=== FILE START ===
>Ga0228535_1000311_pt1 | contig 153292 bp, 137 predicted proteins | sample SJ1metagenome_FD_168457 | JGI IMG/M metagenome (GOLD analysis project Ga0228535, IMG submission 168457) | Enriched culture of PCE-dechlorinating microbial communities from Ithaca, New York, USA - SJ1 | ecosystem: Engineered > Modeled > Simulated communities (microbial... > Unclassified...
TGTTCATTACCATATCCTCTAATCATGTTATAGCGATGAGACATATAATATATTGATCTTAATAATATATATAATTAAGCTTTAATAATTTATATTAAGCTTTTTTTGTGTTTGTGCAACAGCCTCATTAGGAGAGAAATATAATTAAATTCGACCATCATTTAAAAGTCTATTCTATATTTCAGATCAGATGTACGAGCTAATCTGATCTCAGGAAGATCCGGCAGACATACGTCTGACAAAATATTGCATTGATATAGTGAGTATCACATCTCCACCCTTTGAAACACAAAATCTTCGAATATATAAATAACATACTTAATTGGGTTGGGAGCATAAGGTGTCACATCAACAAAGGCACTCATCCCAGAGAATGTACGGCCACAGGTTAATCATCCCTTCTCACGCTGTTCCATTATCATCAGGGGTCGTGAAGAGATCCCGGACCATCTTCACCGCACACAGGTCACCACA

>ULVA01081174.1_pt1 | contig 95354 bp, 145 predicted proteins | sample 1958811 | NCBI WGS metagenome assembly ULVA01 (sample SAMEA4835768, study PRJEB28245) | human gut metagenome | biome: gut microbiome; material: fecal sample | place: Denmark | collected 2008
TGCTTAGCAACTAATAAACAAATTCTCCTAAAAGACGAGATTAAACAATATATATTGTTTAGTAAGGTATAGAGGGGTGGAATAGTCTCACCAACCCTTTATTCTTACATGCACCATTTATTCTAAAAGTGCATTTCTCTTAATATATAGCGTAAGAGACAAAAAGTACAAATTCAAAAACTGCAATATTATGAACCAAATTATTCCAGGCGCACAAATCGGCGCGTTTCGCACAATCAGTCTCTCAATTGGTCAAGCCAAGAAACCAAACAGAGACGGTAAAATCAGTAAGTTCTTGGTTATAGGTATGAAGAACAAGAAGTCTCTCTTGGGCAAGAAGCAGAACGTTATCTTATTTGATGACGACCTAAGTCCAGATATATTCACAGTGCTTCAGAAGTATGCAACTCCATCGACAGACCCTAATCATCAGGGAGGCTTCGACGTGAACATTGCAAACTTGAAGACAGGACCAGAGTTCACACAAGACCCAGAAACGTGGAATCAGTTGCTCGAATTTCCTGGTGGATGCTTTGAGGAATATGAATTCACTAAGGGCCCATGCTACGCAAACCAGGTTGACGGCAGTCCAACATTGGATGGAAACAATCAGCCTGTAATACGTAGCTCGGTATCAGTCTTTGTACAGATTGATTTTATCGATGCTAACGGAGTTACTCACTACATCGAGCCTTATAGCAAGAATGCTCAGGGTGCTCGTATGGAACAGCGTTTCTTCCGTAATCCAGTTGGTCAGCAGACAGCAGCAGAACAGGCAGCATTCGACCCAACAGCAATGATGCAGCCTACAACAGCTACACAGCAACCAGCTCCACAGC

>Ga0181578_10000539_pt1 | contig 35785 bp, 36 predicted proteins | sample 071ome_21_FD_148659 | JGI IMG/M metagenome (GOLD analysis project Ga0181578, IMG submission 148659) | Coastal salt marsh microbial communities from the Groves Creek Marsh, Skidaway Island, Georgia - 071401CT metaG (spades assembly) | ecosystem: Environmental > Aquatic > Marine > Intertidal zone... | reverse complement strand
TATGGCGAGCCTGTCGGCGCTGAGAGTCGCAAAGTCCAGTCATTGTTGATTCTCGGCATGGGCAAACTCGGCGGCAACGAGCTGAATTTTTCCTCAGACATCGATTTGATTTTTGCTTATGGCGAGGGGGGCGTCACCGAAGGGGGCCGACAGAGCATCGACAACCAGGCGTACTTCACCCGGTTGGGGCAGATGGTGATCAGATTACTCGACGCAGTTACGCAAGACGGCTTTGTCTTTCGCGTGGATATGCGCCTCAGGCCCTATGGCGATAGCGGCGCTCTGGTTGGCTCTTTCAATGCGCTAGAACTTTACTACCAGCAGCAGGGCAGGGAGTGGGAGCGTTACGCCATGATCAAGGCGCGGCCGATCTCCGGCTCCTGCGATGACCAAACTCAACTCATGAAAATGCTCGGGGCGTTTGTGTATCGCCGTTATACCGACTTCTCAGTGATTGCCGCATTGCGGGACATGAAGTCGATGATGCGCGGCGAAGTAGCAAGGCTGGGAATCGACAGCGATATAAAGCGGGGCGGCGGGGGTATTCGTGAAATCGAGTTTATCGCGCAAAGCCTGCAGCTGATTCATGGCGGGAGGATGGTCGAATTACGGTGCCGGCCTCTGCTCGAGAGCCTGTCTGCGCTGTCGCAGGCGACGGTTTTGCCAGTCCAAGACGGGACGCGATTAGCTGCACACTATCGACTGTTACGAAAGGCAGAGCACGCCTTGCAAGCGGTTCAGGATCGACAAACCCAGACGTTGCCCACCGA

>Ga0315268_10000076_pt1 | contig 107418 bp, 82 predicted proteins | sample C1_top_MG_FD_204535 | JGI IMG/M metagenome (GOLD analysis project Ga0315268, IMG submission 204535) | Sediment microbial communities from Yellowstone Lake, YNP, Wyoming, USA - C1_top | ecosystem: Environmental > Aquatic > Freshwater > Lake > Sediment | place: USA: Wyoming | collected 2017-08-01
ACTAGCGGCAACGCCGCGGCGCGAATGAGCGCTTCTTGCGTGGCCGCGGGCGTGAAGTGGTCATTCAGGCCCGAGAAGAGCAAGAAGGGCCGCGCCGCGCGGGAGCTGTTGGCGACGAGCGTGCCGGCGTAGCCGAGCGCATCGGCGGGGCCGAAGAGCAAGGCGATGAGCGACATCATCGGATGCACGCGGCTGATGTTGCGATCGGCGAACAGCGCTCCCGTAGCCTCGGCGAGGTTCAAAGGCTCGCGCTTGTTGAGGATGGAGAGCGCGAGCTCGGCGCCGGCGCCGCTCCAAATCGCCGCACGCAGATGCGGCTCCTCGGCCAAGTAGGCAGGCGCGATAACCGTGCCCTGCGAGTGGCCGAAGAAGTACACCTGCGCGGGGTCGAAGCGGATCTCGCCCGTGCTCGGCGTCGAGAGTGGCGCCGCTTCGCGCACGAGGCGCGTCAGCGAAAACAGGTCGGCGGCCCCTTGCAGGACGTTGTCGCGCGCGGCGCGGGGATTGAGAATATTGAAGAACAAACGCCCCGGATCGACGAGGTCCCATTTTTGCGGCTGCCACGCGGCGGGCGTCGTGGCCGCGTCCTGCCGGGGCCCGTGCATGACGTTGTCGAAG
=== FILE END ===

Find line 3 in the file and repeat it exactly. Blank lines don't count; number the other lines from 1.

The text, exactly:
>ULVA01081174.1_pt1 | contig 95354 bp, 145 predicted proteins | sample 1958811 | NCBI WGS metagenome assembly ULVA01 (sample SAMEA4835768, study PRJEB28245) | human gut metagenome | biome: gut microbiome; material: fecal sample | place: Denmark | collected 2008